The Secret Behind the 9 Box Performance Potential Grid post image

Do you know where you stand in your organization’s succession plan?

“Our cultural instinct is to wait to get picked…No one is going to pick you. Pick yourself.”

Most organizations use a deliberate approach like the 9 box Performance Potential Grid (great tool, for more visit Dan McCarthy).

If you have been told you are “high potential” do you know how many others are in the same “box?” in line for the same jobs?
If you don’t know, you should ask. If these programs are being executed well, those identified as having higher performance and potential will receive extra development and stretch assignments.

Being on the grid can be very helpful.

However the grid is based on perception and opinions. If you are in a good spot on the grid, great but don’t depend on it. If not, don’t freak out take action.

A grid does not define you.

Why Being on the Performance Potential Grid is Not Enough

“Blaming the system is soothing because it lets you off the hook. But when the system was broken, we wonder why you were relying on it in the first place.”
~Seth Godin

Organizations reorganize. Sponsors retire. Mergers happen. Politics change. It’s quite possible that all the people who put you on the grid yesterday, will be off doing something else tomorrow. Then, the grid is just a grid. Those opinions have moved on.

Performance Potential Grids don’t promote people, people do.

I went back and looked though the grids I had used in my organization as an HR Director years ago. Many names from the best parts of the grid have since been promoted and having strong careers. But other high performance-potential candidates had been caught up in mergers, downsizings, and other drama. Some are still unemployed. There were also people who had been once deemed “lower potential” now holding significant leadership positions.

Don’t wait for the grid

What else you can do.

Filed Under:   Career & Learning
Karin Hurt
Karin Hurt
Karin Hurt, is CEO of Let’s Grow Leaders and a former Verizon Wireless executive. Karin was named on Inc.’s list of 100 Great Leadership Speakers for Your Next Conference, the American Management Association List of 50 Leaders to Watch, and as a Trust Across America Top Thought Leader in Trust. She’s the award-winning author of two books, Winning Well: A Manager’s Guide to Getting Results— Without Losing Your Soul, and Overcoming an Imperfect Boss. She’s regularly featured in business publications including Fast Company, Entrepreneur, and Inc.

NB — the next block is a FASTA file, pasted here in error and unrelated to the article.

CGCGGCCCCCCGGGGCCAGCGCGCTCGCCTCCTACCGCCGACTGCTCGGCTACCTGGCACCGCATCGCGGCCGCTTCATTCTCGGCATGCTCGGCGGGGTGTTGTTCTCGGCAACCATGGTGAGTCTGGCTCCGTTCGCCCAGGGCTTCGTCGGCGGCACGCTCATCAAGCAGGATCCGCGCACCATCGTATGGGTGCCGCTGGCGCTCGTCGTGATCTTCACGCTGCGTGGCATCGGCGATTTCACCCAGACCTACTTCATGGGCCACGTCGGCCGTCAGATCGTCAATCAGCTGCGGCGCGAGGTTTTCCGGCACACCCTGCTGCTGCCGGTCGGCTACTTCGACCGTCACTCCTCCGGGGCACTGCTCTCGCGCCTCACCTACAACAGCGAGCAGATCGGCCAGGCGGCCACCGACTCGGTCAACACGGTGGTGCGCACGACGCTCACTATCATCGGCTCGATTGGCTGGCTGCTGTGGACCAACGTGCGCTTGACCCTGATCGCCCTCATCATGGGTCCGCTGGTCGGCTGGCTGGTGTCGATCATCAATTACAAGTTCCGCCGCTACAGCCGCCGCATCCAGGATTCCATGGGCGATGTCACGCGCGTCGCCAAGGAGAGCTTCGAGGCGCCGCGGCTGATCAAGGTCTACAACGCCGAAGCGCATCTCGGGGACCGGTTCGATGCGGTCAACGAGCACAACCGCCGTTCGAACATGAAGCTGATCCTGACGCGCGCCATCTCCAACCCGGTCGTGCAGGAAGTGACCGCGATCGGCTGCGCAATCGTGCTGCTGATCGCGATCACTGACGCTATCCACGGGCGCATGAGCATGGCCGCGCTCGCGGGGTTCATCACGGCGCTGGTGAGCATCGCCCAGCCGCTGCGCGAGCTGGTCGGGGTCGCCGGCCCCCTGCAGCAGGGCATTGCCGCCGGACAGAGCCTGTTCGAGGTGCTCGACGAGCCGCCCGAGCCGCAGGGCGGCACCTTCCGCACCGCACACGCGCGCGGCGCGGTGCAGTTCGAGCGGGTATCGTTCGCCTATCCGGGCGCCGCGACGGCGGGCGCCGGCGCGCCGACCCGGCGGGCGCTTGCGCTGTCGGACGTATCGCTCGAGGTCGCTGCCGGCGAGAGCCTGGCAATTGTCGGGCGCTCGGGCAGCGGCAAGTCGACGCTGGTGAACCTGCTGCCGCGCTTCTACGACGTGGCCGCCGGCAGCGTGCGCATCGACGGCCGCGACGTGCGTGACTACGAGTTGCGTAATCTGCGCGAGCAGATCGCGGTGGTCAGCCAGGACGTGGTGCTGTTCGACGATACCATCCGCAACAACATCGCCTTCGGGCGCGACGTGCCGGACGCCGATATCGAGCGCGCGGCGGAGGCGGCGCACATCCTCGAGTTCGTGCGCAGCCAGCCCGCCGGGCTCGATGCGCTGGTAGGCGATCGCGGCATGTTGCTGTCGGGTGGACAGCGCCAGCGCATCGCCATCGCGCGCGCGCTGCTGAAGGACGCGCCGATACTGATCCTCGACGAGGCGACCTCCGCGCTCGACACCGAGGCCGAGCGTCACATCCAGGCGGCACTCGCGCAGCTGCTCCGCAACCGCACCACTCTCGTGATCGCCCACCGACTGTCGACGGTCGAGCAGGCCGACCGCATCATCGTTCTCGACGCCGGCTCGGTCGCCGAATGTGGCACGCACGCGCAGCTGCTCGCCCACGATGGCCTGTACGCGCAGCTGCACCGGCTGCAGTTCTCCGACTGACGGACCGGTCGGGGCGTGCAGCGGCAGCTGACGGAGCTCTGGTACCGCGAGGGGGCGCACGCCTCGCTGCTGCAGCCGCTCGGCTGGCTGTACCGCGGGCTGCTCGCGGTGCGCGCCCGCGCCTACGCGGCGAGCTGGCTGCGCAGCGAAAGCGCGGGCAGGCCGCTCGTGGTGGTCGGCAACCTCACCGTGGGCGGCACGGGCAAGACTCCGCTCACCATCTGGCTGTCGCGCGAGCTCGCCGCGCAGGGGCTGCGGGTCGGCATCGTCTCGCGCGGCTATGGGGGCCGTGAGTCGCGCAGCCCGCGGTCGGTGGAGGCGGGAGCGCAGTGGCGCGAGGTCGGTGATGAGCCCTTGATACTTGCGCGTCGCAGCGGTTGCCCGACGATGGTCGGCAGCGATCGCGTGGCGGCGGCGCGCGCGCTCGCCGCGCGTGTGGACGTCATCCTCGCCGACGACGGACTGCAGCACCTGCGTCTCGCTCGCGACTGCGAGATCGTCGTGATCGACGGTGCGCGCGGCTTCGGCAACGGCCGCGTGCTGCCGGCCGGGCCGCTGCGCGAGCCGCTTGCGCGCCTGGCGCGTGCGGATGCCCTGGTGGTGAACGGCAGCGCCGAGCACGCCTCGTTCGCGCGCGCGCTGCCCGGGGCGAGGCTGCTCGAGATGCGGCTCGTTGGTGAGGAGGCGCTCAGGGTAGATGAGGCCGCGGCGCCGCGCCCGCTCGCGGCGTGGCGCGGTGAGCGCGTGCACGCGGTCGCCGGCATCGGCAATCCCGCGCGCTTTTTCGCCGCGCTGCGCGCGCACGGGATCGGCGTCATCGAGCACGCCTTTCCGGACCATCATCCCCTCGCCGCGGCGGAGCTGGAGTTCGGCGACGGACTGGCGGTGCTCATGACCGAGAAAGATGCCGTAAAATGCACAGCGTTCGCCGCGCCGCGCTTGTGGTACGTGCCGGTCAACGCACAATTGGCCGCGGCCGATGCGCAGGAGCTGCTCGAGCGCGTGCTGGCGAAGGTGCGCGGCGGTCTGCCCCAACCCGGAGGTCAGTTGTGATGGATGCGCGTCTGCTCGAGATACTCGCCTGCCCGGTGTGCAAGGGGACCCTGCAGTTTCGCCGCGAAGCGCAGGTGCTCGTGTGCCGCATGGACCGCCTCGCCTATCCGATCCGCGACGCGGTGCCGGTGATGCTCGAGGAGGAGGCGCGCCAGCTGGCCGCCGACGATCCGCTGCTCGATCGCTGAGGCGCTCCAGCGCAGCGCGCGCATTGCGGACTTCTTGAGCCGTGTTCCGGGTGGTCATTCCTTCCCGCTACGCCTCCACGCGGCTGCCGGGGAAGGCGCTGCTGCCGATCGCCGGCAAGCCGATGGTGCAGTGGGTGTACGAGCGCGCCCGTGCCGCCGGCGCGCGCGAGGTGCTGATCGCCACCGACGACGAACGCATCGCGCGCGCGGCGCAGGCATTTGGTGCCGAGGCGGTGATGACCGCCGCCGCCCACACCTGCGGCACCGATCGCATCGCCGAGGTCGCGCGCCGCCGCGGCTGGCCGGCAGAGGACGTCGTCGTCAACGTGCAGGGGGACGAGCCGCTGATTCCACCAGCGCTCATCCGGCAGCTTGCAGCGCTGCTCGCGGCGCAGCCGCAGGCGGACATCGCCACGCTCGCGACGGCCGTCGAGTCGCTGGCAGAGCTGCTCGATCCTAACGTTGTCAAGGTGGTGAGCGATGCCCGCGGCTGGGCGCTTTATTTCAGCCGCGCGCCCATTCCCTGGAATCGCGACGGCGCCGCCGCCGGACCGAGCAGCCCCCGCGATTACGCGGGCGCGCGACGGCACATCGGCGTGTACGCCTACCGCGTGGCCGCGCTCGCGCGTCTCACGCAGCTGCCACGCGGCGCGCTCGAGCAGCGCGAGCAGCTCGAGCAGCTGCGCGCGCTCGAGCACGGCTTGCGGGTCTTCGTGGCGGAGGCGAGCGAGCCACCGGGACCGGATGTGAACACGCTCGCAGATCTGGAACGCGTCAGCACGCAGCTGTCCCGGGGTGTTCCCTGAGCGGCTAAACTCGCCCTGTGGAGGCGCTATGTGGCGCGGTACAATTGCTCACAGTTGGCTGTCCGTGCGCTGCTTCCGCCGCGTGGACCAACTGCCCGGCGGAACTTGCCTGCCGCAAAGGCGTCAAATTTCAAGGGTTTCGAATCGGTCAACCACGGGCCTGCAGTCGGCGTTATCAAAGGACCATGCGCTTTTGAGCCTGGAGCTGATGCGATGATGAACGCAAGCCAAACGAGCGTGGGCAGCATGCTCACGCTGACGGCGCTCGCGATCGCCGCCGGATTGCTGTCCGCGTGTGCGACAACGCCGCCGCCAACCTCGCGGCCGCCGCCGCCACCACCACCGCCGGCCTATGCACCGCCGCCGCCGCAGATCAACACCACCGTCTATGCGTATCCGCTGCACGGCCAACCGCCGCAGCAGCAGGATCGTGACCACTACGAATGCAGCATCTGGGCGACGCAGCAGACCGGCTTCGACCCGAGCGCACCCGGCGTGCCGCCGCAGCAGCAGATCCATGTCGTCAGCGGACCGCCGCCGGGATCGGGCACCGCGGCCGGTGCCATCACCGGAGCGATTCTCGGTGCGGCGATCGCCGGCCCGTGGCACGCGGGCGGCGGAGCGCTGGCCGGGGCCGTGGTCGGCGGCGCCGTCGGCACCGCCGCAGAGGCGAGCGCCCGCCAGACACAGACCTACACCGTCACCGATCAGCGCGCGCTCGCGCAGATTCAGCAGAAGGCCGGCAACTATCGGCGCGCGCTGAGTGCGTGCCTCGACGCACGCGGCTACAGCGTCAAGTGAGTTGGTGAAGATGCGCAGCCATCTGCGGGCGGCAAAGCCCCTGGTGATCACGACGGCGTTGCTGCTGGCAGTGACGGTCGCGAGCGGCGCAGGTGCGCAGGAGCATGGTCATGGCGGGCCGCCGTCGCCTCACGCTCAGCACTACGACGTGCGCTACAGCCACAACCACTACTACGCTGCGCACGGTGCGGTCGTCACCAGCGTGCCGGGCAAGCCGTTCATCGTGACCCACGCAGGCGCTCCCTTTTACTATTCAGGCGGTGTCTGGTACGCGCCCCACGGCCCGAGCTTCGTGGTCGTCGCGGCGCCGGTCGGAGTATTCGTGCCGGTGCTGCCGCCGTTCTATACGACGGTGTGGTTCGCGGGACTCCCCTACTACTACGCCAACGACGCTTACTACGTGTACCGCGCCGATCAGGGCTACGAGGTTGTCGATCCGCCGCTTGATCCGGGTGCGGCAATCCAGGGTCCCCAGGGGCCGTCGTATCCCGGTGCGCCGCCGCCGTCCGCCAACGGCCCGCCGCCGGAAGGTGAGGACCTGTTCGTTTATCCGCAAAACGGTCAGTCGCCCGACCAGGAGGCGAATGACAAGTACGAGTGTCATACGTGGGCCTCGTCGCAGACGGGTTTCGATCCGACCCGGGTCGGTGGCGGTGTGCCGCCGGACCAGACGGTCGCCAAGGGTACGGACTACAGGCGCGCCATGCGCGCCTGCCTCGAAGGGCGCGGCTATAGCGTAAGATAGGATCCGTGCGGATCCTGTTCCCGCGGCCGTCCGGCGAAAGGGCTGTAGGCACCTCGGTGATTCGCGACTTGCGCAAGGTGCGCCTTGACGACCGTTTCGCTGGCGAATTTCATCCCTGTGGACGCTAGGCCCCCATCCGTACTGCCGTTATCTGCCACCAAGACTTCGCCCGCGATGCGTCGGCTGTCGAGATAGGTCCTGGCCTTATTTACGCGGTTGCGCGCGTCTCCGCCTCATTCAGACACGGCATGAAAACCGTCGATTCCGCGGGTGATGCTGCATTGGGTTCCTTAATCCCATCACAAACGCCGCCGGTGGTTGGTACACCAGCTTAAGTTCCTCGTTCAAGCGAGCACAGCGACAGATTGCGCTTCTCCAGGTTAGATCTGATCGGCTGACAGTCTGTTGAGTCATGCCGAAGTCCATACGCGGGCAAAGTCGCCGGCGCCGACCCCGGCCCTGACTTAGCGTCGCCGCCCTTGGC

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What People Are Saying

Jon M (@ThinDifference)   |   27 February 2013   |   Reply

The Seth Godin quote says it all. No one is going to pick you, so pick yourself up and do more, engage more, and build more. We need to be proactive in our work and purpose! An essential message…. Thanks. Jon

Karin Hurt   |   27 February 2013   |   Reply

Jon, thanks so much for adding that. Yes! Proactive in our purpose. Exactly.

sgodin   |   27 February 2013   |   Reply

This is a great insight, Karin: Performance Potential Grids don’t promote people, people do.

letsgrowleaders   |   27 February 2013   |   Reply

Seth, Thanks so much for joining the Let’s Grow Leaders conversation. You are an inspiration.

Anonymous   |   27 February 2013   |   Reply

Karin – very insightful and thought provoking. My organization uses the 9 Box Grid for all levels of management. It is an extremely useful tool for me to determine my leaders and their potential. Until I read your article, it never occured to me that my direct reports do not know where they are ranked on my Grid or have even asked. Yet, they participate in the same rankings with their managers. Great take away. Thanks for always thinking outside of the “Grid” and making me a better leader.

letsgrowleaders   |   28 February 2013   |   Reply

Thanks so much for joining the conversation. I am always amazed how few people ask… I have experienced the same pattern. Of course, sometimes the conversations are difficult if they have a different view for where they should be. Those difficult conversations can be vital and transforming.